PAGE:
But it feels, and is, very remote, and there is very little there. There are no inhabitants on Direction Island, although there is the occasional camper or day beach-tripper. Home Island is a wet and windswept two-mile dinghy ride away, and West Island, the main settlement, is a ferry ride from Home. The latter is the main settlement for a small Muslim Malay community, and West is the main settlement for the handful of Australians. The only significant raison-d’être for the whole community is the airfield, which is considered to be strategically and militarily important. They are making a brave effort to develop tourism, with beaches, diving, kite-surfing, but with two expensive flights a week from Perth and one small hotel they are short on infrastructure. There is little wifi and no mobile phone coverage. Needless to say, the Australians welcomed the ARC fleet and they did their best to entertain us and make a modest profit from us.
There is history. Direction Island was the link-point for the trans-Indian Ocean communications cable, and housed an important manned station, reduced to rubble in the 1960’s after the demise of the telegraph. The German raider Emden ended her run here. She landed a party to demolish the cable station in 1914, the station managed to get a signal away and alerted HMAS Sydney, and Emden’s remains are now a historic wreck on nearby North Island. The atoll was run as a copra plantation by the Scottish Clunies-Ross family and its descendants until 1978. Their house on Home Island is an interesting piece of Victoriana, fronted with glazed white lavatorial bricks imported from England a century and a half ago.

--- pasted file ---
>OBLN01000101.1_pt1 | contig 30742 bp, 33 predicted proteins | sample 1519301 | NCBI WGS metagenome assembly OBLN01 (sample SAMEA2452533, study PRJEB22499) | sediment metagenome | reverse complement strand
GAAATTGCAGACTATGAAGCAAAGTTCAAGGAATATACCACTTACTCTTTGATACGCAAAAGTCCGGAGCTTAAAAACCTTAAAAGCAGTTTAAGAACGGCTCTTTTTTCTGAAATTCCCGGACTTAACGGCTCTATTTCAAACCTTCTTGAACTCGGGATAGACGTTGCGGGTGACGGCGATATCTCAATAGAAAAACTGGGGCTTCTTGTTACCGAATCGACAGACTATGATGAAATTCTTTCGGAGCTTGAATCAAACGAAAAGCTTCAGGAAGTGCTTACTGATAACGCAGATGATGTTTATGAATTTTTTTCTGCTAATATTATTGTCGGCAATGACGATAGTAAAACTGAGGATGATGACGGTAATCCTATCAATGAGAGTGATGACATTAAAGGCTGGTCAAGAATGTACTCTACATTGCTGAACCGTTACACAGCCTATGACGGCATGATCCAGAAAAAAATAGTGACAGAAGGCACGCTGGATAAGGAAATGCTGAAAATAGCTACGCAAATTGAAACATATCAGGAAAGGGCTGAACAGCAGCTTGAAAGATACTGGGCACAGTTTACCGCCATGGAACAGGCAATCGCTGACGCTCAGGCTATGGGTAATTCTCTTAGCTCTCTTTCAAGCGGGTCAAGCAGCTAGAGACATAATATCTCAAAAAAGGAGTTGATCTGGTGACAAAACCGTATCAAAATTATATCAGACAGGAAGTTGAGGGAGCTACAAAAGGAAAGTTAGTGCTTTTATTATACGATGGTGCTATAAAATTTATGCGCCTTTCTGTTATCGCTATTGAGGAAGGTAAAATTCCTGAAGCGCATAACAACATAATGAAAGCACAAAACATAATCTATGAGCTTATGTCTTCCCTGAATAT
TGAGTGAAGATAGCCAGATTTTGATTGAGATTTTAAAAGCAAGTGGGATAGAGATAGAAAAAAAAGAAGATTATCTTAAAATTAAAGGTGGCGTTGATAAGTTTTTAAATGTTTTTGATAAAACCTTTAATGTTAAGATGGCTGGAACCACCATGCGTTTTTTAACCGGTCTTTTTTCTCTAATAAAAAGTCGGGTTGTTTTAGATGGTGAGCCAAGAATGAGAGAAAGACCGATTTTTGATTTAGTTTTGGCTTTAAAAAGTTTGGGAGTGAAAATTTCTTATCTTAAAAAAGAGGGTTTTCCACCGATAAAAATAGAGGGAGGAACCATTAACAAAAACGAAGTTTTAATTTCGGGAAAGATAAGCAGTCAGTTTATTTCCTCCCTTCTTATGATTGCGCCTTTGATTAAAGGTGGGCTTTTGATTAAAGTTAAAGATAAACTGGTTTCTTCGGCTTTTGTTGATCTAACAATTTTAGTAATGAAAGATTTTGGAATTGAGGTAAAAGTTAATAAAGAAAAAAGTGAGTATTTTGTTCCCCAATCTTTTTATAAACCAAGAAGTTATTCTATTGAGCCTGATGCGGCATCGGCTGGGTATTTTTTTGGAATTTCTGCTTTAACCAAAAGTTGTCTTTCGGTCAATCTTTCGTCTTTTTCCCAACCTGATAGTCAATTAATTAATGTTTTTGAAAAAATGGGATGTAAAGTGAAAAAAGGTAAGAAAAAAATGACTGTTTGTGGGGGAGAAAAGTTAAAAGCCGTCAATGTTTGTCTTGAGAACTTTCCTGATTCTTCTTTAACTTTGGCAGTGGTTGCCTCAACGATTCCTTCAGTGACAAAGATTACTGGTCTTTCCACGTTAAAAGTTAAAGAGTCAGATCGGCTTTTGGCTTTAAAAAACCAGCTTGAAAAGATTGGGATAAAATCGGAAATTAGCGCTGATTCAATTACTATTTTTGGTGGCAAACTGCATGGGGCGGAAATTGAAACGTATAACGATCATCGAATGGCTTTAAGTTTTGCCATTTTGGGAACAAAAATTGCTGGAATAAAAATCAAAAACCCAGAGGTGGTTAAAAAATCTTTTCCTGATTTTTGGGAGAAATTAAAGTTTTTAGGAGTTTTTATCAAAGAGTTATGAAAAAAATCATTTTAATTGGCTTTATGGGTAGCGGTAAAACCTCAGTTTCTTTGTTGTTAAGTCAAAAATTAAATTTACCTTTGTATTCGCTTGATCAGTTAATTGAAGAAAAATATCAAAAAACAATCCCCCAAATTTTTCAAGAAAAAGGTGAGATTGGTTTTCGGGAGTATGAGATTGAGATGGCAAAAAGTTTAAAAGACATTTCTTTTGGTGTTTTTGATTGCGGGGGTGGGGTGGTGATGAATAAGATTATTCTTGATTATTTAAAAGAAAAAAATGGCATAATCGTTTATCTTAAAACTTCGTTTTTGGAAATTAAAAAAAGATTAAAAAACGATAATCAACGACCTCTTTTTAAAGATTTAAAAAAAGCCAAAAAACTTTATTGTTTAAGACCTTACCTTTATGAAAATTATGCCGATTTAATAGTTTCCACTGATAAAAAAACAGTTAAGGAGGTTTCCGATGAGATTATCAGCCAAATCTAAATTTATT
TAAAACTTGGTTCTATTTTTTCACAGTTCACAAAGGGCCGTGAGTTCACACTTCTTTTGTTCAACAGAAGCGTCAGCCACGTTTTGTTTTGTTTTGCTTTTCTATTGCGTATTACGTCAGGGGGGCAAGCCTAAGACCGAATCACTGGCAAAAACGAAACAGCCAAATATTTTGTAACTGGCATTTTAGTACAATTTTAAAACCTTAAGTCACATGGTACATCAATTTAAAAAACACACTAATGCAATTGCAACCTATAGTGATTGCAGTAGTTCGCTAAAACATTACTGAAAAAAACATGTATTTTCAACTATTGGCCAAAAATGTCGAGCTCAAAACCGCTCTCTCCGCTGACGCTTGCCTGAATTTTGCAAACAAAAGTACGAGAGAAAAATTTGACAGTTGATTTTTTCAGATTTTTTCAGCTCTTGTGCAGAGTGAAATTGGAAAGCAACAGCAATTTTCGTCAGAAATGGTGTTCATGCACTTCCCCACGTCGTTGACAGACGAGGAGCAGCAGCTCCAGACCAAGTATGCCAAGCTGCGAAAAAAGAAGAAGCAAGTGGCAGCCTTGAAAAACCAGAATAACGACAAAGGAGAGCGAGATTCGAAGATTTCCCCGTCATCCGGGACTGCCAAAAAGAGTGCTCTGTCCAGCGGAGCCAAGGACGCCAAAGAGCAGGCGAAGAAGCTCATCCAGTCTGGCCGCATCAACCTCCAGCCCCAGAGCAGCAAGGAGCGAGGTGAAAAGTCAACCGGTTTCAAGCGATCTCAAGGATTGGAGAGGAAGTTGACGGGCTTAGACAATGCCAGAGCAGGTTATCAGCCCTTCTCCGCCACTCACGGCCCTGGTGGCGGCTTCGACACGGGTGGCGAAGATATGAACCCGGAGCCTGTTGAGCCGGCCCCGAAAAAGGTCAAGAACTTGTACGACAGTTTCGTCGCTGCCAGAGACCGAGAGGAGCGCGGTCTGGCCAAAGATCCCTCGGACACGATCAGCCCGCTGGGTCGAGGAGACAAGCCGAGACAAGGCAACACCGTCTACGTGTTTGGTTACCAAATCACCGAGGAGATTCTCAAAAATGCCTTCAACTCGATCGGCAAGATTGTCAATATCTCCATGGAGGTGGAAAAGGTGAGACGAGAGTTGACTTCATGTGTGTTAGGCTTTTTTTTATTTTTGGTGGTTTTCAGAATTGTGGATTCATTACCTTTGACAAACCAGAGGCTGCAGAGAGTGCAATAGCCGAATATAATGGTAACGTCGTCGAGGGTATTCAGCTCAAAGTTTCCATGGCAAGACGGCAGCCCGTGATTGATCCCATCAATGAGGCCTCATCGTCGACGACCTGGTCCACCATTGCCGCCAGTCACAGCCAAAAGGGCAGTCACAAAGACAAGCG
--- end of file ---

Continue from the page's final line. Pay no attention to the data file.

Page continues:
The atoll is Australian and fun. We swam, we snorkelled, we barbecued, we re-provisioned from the two modest shops. But we had the long sea passage to Mauritius hanging over us. Personally, I am more receptive to idleness in Paradise after rather than before the work is done, and I think that most of us were anxious to be on our way after a couple of days.